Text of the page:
- must differ by an integral number of wavelengths.

For two identical rays of light to interfere destructively, their path lengths

- must be equal.
- must differ by an odd number of half wavelengths.
- must differ by an integral number of wavelengths.

The main effect contributing to the production of different colors seen on a soap bubble is

- the dispersion of light by the water in the soap.
- the interference of light reflected from the front and back of the soap film.
- the polarization of light by the soap film.
- total internal reflection of light in the soap film.
- None of the statements is correct.

The main effect contributing to the production of different colors seen on a soap bubble is

- the dispersion of light by the water in the soap.
- the interference of light reflected from the front and back of the soap film.
- the polarization of light by the soap film.
- total internal reflection of light in the soap film.
- None of the statements is correct.

A wedge-shaped film of air is formed by placing two flat glass plates with one end touching each other and the other end spaced by a gold leaf. The wedge is then illuminated using a monochromatic light of wavelength 590 nm from above and the complete fringe pattern is shown. The thickness of the gold leaf is approximately

- 7.1 m
- 7.4 m
- 6.5 m
- 6.8 m
- 7.8 m

A wedge-shaped film of air is formed by placing two flat glass plates with one end touching each other and the other end spaced by a gold leaf. The wedge is then illuminated using a monochromatic light of wavelength 590 nm from above and the complete fringe pattern is shown. The thickness of the gold leaf is approximately

- 7.1 m
- 7.4 m
- 6.5 m
- 6.8 m
- 7.8 m

A wedge-shaped film of air is formed by placing a glass plate of unknown flatness upon second glass plate that is known to be perfectly flat. The wedge is then illuminated using a monochromatic light from above and a fringe pattern is shown. The wedge of air is thicker on the right than on the left. From the fringe pattern one can conclude that the bottom surface of the first glass plate is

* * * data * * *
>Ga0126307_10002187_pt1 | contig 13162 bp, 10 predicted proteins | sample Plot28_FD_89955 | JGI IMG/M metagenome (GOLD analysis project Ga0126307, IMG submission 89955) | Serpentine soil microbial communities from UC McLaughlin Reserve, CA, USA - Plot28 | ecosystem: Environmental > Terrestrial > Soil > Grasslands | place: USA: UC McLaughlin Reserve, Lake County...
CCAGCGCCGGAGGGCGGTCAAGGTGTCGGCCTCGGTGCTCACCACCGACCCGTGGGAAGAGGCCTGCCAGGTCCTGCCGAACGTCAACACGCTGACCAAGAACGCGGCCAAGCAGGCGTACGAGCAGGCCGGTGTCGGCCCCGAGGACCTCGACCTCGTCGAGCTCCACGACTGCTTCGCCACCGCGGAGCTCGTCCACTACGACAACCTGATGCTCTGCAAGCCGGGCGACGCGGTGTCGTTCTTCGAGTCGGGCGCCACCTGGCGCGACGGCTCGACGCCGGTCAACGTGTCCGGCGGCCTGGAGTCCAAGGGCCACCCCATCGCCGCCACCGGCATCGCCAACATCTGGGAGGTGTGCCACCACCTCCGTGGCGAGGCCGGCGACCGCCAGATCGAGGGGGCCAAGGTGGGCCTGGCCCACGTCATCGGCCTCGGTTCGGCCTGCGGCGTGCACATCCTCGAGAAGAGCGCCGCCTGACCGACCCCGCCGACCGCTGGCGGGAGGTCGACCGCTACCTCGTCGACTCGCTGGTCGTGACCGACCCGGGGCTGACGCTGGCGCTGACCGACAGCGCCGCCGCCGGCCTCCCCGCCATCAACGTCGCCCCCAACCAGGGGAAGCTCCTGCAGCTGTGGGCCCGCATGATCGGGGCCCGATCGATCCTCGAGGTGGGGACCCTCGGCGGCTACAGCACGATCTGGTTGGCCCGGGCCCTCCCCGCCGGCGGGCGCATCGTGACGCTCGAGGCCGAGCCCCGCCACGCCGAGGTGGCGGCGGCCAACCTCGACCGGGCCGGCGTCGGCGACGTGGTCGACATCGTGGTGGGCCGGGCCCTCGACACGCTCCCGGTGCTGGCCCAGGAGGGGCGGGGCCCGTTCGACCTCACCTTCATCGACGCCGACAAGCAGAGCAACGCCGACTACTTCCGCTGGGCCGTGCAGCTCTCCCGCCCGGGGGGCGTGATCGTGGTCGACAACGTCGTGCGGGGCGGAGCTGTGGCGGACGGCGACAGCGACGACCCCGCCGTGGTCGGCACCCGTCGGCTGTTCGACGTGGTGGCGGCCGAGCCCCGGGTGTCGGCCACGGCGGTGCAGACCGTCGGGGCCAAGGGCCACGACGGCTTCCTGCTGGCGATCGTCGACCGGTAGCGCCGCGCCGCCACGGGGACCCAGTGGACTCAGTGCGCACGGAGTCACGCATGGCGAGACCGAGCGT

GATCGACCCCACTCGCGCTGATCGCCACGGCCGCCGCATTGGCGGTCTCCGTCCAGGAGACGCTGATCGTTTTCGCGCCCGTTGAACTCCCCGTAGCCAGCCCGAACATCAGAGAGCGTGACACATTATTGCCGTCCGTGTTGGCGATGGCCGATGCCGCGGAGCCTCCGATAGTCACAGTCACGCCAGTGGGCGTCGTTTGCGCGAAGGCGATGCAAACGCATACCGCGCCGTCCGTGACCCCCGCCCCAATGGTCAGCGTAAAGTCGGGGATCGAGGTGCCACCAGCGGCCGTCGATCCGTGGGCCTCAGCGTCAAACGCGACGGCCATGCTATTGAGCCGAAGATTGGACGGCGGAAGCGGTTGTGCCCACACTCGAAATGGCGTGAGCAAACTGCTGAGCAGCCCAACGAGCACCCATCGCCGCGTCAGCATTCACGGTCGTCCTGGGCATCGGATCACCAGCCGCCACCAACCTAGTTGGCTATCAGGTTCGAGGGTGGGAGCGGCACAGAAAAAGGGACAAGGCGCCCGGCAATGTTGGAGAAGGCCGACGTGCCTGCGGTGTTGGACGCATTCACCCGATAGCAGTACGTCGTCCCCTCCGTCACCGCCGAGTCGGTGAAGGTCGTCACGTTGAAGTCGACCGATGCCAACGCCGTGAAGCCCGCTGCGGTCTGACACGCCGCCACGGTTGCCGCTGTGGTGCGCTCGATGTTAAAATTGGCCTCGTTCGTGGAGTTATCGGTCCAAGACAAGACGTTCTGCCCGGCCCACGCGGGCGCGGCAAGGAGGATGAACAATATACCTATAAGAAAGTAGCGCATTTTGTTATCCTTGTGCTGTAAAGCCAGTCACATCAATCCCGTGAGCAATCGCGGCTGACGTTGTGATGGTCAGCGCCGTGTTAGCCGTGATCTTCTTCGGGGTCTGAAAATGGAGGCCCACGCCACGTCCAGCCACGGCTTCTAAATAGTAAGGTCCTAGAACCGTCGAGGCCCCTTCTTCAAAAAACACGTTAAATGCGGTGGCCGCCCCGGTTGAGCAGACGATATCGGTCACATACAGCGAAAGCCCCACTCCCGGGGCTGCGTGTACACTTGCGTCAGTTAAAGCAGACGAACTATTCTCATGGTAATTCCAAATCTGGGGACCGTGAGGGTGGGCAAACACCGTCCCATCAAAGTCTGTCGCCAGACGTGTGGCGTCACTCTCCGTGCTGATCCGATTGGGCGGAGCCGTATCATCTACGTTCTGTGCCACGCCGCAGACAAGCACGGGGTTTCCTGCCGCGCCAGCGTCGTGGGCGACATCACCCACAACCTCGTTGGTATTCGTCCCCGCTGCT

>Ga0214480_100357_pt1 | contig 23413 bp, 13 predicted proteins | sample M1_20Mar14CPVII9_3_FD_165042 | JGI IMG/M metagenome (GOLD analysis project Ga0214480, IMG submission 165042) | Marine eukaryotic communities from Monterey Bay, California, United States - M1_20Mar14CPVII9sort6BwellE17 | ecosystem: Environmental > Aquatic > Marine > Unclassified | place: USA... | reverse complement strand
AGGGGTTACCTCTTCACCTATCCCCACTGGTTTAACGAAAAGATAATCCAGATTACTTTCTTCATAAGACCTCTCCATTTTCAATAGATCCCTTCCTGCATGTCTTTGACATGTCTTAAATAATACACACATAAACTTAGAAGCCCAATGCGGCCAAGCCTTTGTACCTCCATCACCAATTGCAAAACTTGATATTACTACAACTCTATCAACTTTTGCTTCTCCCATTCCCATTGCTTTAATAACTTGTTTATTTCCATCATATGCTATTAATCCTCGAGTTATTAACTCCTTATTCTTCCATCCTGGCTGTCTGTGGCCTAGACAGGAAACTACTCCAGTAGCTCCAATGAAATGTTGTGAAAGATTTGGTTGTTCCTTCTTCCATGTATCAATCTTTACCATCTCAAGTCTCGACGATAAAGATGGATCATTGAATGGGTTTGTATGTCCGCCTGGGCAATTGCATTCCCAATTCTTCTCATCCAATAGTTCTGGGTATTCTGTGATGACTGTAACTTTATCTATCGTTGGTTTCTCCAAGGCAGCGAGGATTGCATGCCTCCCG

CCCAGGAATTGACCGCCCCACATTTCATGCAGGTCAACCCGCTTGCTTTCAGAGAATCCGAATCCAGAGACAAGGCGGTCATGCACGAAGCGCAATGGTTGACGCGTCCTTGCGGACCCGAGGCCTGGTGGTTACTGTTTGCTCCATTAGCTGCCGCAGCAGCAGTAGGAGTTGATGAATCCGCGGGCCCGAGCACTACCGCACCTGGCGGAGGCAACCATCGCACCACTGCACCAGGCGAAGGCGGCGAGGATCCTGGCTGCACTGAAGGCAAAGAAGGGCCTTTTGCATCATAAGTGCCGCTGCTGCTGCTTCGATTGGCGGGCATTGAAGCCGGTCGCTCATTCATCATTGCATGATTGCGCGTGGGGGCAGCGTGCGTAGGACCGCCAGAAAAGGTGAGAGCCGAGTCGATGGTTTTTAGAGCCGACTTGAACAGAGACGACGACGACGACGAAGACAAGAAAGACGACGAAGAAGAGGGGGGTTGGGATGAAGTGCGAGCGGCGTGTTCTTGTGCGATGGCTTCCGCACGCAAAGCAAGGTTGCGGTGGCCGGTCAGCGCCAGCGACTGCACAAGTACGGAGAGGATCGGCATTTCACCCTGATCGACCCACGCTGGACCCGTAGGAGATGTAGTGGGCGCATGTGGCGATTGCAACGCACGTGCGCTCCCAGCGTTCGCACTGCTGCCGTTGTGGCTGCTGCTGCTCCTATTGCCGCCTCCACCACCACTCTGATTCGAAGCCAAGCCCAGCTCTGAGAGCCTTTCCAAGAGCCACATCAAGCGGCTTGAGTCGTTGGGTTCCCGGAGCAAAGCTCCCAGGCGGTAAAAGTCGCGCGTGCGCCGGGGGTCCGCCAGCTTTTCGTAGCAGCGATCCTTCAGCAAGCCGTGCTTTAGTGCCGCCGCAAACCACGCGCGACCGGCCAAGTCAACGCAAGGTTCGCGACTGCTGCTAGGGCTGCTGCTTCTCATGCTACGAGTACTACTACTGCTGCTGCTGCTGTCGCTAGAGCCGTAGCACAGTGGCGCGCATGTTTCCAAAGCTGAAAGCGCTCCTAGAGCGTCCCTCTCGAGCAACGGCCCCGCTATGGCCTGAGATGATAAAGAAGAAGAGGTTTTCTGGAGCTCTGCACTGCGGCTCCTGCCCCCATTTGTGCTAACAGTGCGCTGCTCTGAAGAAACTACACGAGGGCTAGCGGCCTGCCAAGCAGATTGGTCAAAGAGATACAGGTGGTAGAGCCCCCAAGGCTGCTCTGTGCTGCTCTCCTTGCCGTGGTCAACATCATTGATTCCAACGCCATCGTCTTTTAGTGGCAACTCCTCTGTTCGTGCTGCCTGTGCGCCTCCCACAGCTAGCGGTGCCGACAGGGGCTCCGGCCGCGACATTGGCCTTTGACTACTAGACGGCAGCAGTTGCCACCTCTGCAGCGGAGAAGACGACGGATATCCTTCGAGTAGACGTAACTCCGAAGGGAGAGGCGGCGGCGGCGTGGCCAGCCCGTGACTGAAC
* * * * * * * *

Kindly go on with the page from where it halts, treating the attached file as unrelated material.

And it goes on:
- perfectly flat.
- concave.
- convex.
- No conclusion can be drawn about the shape.

A wedge-shaped film of air is formed by placing a glass plate of unknown flatness upon second glass plate that is known to be perfectly flat. The wedge is then illuminated using a monochromatic light from above and a fringe pattern is shown. The wedge of air is thicker on the right than on the left. From the fringe pattern one can conclude that the bottom surface of the first glass plate is

- perfectly flat.
- concave.
- convex.
- No conclusion can be drawn about the shape.

The interference pattern is from a lens placed on a flat reflecting surface illuminate using a monochromatic light from above. From the pattern one can conclude that the lens

- is more curved on the left and right sides compared to top and bottom.
- is more curved on the top and bottom compared to the left and right sides.
- has a spherical surface.
- has a concave surface.
- None of the above statements is correct.

The interference pattern is from a lens placed on a flat reflecting surface illuminate using a monochromatic light from above. From the pattern one can conclude that the lens

- is more curved on the left and right sides compared to top and bottom.
- is more curved on the top and bottom compared to the left and right sides.
- has a spherical surface.
- has a concave surface.
- None of the above statements is correct.